-Devils Advocate

    The freedom of assembly clause says that the people can peacefully assemble. (Peaceable can be defined as: inclined or disposed to avoid strife; not hostile.) But if there is no peacefulness, then there is no legal protection. I think the protests were peaceful until the anarchists (or whoever was doing the unpeacefulness) acted unpeacefully. At that point it became a "riot," and the police were thereafter justified (legally, not morally!) in arresting, smoking, and attempting to disperse the crowd. I do not agree with the actions of the police on Thursday night, but the actions were not unlawful.
    -Stefan Larson

  4. People keep mentioning anarchists, protesters and rioters like they are all the same thing, and act as if there is no overlap between protesters and students. Both of those are wrong, ignorant, and arrogant assumptions. Stefan, you do have a point that when there is an act that goes against a "peaceable assembly," the legal protection is lost, though the laws against excessive force still apply. Beyond that, however, is the fact that the acts of vandalism and such were committed along Forbes, yet the firing of tear gas, shooting of rubber bullets (I believe they were beanbags...), beatings, arrests, etc began in the park. Which is where a different group of people had gathered separately. While there may have been some people theoretically blocking a (closed) street, that was not where the tear gas was first fired. It was fired at the park, where there was not violence, there was not any illegal activity, etc.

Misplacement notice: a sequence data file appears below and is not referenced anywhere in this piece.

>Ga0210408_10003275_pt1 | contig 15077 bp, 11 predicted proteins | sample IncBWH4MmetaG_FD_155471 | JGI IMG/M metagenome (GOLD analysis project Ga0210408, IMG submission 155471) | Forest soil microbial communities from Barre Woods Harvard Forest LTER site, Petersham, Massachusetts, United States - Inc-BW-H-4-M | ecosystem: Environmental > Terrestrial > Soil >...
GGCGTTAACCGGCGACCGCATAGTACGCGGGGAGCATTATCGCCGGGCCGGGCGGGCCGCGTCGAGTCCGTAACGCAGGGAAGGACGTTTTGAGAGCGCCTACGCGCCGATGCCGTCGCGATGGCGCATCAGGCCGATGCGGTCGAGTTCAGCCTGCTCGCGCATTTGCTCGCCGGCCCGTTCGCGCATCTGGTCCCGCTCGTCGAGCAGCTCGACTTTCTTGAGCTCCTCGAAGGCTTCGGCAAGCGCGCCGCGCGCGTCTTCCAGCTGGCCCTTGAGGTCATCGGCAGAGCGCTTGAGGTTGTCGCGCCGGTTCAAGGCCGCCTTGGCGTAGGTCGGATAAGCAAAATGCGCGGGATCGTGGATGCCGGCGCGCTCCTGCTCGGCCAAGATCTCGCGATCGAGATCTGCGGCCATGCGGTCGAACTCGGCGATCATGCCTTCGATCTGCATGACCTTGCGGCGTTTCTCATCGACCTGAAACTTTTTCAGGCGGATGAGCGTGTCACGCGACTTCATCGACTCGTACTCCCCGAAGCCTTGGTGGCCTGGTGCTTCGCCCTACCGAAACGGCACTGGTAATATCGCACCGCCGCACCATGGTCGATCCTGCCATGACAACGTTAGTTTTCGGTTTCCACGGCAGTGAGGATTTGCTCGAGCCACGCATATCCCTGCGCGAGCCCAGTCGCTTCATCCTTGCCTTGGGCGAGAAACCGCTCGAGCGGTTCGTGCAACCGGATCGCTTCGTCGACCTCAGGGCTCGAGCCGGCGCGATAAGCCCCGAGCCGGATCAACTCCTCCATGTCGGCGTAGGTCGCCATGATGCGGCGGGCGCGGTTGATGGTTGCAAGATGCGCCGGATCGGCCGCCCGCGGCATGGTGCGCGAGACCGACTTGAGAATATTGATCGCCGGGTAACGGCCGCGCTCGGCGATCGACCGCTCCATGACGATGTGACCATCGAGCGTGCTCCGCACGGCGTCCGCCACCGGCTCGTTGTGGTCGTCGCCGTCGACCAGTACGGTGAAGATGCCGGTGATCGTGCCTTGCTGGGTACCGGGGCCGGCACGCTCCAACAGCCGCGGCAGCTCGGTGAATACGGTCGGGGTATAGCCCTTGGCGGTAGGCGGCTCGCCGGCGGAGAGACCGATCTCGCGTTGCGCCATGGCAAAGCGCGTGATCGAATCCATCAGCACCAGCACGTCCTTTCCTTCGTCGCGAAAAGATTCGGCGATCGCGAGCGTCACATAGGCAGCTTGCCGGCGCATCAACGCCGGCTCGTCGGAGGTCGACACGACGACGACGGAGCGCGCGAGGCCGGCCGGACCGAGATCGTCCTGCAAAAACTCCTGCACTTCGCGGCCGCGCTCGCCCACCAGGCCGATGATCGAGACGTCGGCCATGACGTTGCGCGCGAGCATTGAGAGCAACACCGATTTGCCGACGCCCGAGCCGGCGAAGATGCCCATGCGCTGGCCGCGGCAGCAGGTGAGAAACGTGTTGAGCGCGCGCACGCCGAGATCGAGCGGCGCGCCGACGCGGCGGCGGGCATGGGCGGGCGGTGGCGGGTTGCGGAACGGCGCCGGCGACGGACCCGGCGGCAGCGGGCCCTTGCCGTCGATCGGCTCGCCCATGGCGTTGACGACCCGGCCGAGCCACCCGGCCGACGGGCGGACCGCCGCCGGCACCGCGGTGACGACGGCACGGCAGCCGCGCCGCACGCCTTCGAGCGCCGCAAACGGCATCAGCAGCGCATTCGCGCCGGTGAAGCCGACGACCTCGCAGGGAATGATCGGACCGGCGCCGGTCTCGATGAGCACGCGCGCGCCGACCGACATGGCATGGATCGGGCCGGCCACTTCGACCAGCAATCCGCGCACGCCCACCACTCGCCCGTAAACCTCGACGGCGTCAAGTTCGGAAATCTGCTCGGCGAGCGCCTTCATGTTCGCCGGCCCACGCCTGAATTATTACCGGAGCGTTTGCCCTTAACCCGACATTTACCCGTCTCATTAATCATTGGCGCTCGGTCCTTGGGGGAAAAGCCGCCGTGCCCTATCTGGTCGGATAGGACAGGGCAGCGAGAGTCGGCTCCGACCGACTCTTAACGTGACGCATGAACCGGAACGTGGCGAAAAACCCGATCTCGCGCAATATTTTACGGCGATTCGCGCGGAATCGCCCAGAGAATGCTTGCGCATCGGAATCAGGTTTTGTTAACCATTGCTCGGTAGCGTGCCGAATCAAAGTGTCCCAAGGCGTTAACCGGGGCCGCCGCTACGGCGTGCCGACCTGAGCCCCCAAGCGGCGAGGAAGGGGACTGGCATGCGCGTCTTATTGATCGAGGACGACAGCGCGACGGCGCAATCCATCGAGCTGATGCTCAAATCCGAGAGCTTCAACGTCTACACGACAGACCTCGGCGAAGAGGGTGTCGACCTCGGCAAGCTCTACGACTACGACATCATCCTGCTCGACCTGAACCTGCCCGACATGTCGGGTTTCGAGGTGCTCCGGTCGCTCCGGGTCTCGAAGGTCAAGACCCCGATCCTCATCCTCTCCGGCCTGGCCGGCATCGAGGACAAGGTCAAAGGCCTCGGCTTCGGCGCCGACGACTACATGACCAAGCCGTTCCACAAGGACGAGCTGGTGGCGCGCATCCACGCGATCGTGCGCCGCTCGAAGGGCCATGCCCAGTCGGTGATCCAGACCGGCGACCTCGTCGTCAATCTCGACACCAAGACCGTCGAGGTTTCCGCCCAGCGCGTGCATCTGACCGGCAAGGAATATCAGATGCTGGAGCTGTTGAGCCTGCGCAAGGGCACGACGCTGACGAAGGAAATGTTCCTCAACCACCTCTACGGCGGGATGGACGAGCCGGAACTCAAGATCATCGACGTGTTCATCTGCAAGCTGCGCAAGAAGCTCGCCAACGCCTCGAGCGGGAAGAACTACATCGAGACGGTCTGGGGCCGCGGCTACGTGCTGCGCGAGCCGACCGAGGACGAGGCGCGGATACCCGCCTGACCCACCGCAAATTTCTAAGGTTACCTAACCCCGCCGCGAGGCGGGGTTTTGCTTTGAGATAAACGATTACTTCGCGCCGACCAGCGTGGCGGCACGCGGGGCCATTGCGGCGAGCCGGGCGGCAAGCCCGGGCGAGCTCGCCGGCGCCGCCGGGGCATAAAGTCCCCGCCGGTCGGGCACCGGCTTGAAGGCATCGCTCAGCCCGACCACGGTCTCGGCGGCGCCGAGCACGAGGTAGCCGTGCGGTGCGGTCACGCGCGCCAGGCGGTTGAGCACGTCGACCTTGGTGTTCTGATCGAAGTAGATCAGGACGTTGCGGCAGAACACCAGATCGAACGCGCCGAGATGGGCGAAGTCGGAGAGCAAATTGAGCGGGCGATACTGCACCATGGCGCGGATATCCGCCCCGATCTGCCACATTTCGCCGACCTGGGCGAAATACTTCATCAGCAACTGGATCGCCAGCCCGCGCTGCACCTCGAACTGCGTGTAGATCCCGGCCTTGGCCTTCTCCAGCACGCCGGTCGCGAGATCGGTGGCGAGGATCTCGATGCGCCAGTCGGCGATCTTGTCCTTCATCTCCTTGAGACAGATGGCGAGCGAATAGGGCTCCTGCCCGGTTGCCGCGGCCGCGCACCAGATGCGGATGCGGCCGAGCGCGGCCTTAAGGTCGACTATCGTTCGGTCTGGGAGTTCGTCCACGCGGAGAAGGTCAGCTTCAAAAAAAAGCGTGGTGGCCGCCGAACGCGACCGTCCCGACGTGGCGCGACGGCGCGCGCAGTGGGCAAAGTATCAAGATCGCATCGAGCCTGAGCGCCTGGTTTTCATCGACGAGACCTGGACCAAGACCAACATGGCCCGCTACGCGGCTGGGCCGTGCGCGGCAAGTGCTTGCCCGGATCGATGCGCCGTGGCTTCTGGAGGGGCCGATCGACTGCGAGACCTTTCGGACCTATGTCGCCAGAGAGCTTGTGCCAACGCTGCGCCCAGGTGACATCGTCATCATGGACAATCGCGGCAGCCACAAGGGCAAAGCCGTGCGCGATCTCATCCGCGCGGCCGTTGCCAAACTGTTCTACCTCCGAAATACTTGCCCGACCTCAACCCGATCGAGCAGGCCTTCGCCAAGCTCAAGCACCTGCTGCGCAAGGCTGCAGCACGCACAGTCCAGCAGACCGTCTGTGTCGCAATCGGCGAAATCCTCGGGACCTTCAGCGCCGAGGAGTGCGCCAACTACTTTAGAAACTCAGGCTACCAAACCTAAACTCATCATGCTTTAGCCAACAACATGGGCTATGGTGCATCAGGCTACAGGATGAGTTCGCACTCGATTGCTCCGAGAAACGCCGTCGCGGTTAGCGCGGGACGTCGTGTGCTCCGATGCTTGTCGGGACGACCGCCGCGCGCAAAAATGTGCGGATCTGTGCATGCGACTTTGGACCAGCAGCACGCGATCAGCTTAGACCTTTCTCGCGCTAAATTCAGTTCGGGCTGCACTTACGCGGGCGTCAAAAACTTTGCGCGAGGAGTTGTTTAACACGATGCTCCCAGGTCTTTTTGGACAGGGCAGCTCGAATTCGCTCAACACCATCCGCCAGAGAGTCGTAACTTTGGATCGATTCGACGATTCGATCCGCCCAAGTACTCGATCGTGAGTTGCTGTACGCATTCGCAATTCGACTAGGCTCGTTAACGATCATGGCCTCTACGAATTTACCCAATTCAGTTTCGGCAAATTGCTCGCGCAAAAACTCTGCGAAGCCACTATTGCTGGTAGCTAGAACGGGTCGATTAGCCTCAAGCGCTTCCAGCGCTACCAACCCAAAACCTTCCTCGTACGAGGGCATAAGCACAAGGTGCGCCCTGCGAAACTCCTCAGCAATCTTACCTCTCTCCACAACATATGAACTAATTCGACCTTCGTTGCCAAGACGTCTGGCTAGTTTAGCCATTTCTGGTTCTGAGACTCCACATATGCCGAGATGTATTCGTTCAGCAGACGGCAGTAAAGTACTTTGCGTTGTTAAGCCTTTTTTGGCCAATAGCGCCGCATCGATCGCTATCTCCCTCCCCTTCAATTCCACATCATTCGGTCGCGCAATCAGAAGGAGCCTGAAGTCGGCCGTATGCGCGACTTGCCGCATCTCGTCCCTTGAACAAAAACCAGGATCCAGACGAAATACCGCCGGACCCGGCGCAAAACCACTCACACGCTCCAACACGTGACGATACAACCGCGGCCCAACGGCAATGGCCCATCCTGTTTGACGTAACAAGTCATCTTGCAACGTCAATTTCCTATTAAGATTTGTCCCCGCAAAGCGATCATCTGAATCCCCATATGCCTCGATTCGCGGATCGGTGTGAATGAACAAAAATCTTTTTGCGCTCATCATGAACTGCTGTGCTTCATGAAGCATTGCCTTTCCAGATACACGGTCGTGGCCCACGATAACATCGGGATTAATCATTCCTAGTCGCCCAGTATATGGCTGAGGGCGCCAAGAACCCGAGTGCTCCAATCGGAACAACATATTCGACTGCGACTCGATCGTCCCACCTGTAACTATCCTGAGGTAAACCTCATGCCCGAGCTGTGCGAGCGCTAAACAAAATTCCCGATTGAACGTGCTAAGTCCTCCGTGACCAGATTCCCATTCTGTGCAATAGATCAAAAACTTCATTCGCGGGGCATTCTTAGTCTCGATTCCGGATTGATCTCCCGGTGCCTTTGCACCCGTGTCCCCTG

And I would like to know, Gabby, based on your standard that if authority figures feel threatened, they must fire, if you then would defend the actions of National Guardsmen at Kent State during protests against the Vietnam War.